To get there, you can take either the Bakerloo or Central lines.

5. Nam June Paik: The Future Is Now – The Tate Modern 

Oct 17th – Feb 9th 2020

Nam June Paik’s experimental, trend-setting, yet whimsical work has had a staggering influence on today’s art and culture. He is regarded as an early pioneer of the use of TV and video in art. He coined the phrase ‘electronic superhighway’ to foretell the future of communication in the internet age we know today.

This major exhibition will be a mesmerising mix of sights and sounds, bringing together over 200 works from throughout his five-decade career.

6. Pre-Raphaelite Sisters: Models, Artists, Muses – National Portrait Gallery  

Oct 17th – Jan 26th 2020

This exciting and trailblazing exhibition is the first to focus on the never-before-heard story of the women of Pre-Raphaelite art.

160 years after the first pictures were exhibited by the Pre-Raphaelite Brotherhood in 1849, Pre-Raphaelite Sisters explores the overlooked contribution of twelve women to this movement, including Evelyn de Morgan, Effie Millais, Elizabeth Siddal and Joanna Wells. Highlighting new finds and unseen works from both public and private collections from across the globe, the exhibition reveals the women – and muses – behind the paintings.

7. Cars – The V&A 

Oct 19th 

During its brief 130-year history, the car has become one of the most loved, hated and important innovations in the world. It’s unsurprising when you think about just how much it has revolutionised manufacturing, changed how we move, permanently altering our cities, environment, and economies.

As we near another significant turning point in the world of automobiles, this exhibition looks at the role of the car in shaping the world we live in today.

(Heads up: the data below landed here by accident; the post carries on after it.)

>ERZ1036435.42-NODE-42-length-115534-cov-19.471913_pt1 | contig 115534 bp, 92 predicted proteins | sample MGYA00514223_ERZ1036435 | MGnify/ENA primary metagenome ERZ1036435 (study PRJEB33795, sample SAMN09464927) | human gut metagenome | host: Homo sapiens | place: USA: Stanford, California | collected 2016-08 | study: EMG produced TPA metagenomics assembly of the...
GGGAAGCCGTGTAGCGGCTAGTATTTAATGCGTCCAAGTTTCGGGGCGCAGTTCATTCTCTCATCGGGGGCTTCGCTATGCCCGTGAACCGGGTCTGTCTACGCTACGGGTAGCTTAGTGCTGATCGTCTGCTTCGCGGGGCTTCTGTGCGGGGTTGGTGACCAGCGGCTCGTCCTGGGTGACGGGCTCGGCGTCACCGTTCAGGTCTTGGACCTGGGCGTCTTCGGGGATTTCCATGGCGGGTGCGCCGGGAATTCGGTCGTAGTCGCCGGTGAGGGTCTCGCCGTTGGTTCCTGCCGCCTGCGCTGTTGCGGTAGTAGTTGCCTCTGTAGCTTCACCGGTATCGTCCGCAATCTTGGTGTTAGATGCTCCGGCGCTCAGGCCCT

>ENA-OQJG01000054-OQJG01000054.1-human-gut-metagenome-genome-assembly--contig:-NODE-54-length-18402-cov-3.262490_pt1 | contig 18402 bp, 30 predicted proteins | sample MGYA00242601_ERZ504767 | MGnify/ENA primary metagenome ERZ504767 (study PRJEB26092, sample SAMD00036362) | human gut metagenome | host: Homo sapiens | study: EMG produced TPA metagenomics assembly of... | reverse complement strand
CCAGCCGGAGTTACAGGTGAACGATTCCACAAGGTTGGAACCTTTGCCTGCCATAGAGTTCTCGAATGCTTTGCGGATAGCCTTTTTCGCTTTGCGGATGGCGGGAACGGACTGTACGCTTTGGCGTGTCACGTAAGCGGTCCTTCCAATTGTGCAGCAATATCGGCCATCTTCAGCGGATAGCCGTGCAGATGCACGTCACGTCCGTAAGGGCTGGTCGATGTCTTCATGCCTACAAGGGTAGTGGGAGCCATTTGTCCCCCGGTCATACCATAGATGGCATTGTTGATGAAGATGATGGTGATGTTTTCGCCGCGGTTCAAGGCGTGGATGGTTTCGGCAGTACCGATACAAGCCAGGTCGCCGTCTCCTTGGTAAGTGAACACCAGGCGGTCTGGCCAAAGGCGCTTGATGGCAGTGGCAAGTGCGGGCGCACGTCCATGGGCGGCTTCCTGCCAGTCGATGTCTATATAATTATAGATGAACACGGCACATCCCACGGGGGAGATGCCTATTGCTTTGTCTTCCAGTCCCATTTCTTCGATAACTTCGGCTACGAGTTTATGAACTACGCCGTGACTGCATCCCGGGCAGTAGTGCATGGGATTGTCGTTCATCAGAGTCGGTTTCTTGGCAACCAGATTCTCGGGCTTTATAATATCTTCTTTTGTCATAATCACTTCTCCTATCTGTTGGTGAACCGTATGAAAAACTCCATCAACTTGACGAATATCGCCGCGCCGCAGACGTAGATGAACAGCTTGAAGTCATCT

8. Bridget Riley – Hayward Gallery 

Oct 23rd – Jan 26th 2020

Lover of bold, unique and mesmerising patterns? You’ll be pleased to know the Hayward Gallery is set to host a major retrospective exhibition dedicated to the work of British artist Bridget Riley.

Coordinated by the National Galleries of Scotland in partnership with Hayward Gallery and in close collaboration with the artist, this extensive exhibition will be the first large-scale survey of Riley’s work to be held in the UK for over 16 years. The exhibition will examine the origins and inspirations of Riley’s most loved perceptual paintings and will investigate pivotal, decisive moments in her acclaimed, decade-spanning career.

9. Lucian Freud: The Self Portraits 

Oct 27th – Jan 26th 2020

One of the most renowned portraitists of our time, Lucian Freud is also one of the very few 20th century artists who defined themselves with such consistency. By turning the brush on himself, Lucian Freud unveiled known and unknown truths about himself and his career, making this a pretty fascinating exhibition that spans over 64 years of work.

Which exhibition will you check out during your stay in the city and at The Devonshire London?